@Jeremiah B. The bigger problem is that as far as the banks will be concerned, most SFR Investors will have borrowed more than the newly crashed values of their investments, so will be likely to call in those loans EVEN IF THE LOANS ARE STILL BEING SERVICED! Cheers (while you can)...

Updated over 3 years ago

Er, sorry for the scaremongering. I have heard of such cases happening, and when made public, the banks defence was they THOUGHT that defaulting would happen. Hopefully, stopped.

@Ben Leybovich   I agree with you that the typical investor does not put the proper capital aside for repairs and capital expenditures.  The reason for this in my opinion is not that they're dumb, it's because they're not taking it as seriously as they should.   It's more like a hobby to them and they need to wise up.  A hefty repair bill is usually what it takes to make them think twice. 

@Steve Olafson  No I have not had a property's income drop significantly ever thank God.  I think the reason for that is that I will not invest in an area that you can add to inventory easily and there's a long term high demand to live in that area.  

This post has been removed.

Originally posted by @Darren Sager:

@Steve Olafson No I have not had a property's income drop significantly ever thank God.  I think the reason for that is that I will not invest in an area that you can add to inventory easily and there's a long term high demand to live in that area.  

 My point was that it is not always easy to ride out a bursting bubble.  If you are immune to this issue then great.  But, **** happens even to the best investors.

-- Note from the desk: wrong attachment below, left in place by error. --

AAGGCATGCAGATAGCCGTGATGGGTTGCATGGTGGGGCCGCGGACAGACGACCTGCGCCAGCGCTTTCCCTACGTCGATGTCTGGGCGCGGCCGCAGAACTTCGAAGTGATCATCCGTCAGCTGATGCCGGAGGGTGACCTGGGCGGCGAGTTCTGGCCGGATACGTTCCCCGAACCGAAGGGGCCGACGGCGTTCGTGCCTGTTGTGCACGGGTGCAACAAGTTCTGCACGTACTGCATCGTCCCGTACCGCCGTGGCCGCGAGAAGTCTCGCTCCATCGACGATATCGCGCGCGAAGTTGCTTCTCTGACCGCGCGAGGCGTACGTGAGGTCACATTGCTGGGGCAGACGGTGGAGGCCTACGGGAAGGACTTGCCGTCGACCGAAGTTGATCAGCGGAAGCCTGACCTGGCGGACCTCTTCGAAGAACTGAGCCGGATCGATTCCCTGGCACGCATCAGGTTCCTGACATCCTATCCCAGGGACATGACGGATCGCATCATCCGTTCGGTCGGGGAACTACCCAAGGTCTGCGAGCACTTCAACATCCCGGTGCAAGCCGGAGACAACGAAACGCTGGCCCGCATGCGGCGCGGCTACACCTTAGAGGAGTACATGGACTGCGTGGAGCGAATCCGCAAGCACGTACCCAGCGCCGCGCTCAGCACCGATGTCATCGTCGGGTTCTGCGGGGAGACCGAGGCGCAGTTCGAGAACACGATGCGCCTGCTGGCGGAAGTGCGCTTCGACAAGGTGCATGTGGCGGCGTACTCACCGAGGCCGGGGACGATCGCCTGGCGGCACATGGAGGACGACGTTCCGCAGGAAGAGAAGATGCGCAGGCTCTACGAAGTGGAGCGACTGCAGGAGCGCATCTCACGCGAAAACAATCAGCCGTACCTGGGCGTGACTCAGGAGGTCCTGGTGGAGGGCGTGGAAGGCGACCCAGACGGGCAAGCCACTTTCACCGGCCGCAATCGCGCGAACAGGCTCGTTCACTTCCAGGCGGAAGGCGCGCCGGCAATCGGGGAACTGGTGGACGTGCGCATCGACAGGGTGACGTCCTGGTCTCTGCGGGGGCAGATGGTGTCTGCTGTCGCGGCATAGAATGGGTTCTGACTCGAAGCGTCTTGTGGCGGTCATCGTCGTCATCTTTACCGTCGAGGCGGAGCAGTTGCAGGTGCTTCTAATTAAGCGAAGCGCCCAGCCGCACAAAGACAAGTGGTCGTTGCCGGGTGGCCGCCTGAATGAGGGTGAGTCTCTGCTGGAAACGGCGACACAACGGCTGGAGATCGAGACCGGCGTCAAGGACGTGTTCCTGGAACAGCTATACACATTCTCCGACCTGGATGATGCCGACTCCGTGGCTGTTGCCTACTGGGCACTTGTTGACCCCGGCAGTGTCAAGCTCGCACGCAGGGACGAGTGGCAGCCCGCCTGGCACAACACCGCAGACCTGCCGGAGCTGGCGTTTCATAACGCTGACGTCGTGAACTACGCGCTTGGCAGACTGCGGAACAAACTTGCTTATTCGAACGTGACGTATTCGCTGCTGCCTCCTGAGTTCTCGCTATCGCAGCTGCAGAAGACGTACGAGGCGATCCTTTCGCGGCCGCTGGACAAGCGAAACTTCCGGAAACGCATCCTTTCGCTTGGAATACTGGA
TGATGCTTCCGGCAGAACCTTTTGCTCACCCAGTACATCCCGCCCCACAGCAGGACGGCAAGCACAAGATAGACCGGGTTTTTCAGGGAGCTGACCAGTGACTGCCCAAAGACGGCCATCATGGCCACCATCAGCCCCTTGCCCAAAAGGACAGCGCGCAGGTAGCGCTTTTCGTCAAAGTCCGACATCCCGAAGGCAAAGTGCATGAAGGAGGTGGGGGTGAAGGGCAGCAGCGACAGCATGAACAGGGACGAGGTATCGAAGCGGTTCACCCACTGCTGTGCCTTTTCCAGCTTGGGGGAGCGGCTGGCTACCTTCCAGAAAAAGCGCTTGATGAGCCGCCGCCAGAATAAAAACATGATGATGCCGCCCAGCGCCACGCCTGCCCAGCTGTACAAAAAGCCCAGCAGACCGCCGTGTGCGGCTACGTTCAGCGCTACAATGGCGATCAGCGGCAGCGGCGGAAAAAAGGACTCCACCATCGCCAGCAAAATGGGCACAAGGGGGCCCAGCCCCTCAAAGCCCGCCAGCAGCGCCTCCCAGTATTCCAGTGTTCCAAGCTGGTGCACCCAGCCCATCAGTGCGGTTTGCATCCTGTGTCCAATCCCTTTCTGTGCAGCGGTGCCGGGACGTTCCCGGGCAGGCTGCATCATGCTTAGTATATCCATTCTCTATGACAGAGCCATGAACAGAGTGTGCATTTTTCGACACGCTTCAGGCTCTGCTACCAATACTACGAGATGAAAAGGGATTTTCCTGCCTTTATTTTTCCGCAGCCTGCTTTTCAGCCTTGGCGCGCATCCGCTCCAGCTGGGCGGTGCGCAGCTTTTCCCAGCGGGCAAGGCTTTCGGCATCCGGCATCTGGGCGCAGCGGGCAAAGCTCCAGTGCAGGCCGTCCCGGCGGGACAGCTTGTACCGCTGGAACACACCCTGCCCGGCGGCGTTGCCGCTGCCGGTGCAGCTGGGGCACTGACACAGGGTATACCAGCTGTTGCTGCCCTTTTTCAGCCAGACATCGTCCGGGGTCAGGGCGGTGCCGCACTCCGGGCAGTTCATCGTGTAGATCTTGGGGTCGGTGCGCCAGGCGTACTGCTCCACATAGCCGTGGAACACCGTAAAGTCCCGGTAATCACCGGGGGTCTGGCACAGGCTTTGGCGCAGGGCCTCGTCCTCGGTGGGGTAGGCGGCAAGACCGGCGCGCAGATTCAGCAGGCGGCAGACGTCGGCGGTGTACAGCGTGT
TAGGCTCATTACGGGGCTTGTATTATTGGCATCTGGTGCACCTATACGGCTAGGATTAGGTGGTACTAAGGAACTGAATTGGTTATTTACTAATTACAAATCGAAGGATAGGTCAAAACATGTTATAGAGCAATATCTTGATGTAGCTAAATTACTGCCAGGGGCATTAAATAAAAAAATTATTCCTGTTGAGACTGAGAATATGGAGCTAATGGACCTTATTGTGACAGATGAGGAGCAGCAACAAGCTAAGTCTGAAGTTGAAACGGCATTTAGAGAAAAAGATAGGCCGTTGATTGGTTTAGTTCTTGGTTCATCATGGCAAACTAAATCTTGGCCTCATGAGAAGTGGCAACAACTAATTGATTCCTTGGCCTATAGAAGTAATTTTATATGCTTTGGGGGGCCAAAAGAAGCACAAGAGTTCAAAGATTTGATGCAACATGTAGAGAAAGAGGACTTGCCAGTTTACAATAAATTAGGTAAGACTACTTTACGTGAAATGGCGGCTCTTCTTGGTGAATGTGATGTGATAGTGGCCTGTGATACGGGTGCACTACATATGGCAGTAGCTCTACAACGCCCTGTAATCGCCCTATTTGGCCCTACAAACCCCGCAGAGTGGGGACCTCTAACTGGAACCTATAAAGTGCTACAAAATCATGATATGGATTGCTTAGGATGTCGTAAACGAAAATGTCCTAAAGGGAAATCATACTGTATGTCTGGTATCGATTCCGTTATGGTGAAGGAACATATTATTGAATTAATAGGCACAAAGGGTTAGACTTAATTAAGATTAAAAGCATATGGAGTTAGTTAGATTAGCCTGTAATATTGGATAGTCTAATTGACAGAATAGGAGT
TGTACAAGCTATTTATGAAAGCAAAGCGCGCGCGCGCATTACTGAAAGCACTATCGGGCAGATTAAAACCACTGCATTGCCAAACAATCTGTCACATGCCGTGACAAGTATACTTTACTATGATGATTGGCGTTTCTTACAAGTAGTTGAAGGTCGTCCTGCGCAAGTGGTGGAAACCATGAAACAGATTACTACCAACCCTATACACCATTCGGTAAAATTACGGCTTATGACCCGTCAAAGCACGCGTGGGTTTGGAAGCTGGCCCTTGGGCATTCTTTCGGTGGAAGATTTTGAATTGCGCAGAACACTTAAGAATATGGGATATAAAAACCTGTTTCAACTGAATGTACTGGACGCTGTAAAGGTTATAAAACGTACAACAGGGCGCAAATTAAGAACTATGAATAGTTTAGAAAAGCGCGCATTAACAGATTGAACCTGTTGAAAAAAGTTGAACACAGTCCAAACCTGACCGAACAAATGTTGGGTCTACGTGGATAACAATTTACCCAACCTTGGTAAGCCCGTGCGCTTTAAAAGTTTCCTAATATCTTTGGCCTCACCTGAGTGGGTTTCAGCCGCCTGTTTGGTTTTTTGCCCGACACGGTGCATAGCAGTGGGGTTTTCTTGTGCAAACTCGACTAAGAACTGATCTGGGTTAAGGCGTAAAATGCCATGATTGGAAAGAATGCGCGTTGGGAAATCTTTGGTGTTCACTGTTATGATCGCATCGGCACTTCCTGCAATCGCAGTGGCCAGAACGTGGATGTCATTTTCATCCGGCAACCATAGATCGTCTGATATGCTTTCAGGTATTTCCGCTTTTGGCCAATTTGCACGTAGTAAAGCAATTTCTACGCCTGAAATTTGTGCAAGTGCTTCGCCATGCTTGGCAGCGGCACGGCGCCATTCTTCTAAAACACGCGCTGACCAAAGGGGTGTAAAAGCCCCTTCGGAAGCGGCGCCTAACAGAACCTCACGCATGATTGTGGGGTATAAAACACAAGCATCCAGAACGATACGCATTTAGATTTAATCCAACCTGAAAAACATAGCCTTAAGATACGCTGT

@Ben Leybovich  at the beginning of the week, I was talking with a lender and they too indicated that a micro bubble burst will probably happen sometime this year.  The rates look attractive for the 5 year, but going out to 10 is my preference to bridge the gap of downturns.  Over the last few months I have seen larger portfolio's coming on the market - properties that were purchased in 2012.  No these are not hedge funds liquidating - even though I have seen some of them too... these are personal portfolios worth millions.   

@Kathryn Marchetti   history does repeat itself and I have seen our market do it three times now and each with different severity.   I think this time it will be different as the Fed has printed so much money that something bigger is on the brink of happening; the housing market maybe the first domino to fall.   

If the dollar resets - my guess that the next recovery will go deeper and take much longer to recover.  No the "Sky is not falling!"  I am suggesting to stay financially fit and don't be tempted to over leverage!

Originally posted by @Brent Coombs :

@Jeremiah B. The bigger problem is that as far as the banks will be concerned, most SFR Investors will have borrowed more than the newly crashed values of their investments, so will be likely to call in those loans EVEN IF THE LOANS ARE STILL BEING SERVICED! Cheers (while you can)...

Brent  - I'm not sure I follow.  If I owe 80K on a 100K house, I have 20K equity and all is well.  If that house value is cut in half to 50K, I will owe 80K on a 50K house.  That's a big paper loss, but does not mean that the loan will be called due.  Either way, I can still keep making my monthly payments at <5% and ride out the bubbles and bursts.

My view is that if I am cashflow positive on the house, I should keep it - regardless of whether I'm underwater 30K or have 20K in equity.  So, for properties I already hold in my long-term, buy-and-hold portfolio, I'm far far far more concerned about gross rents than property value.-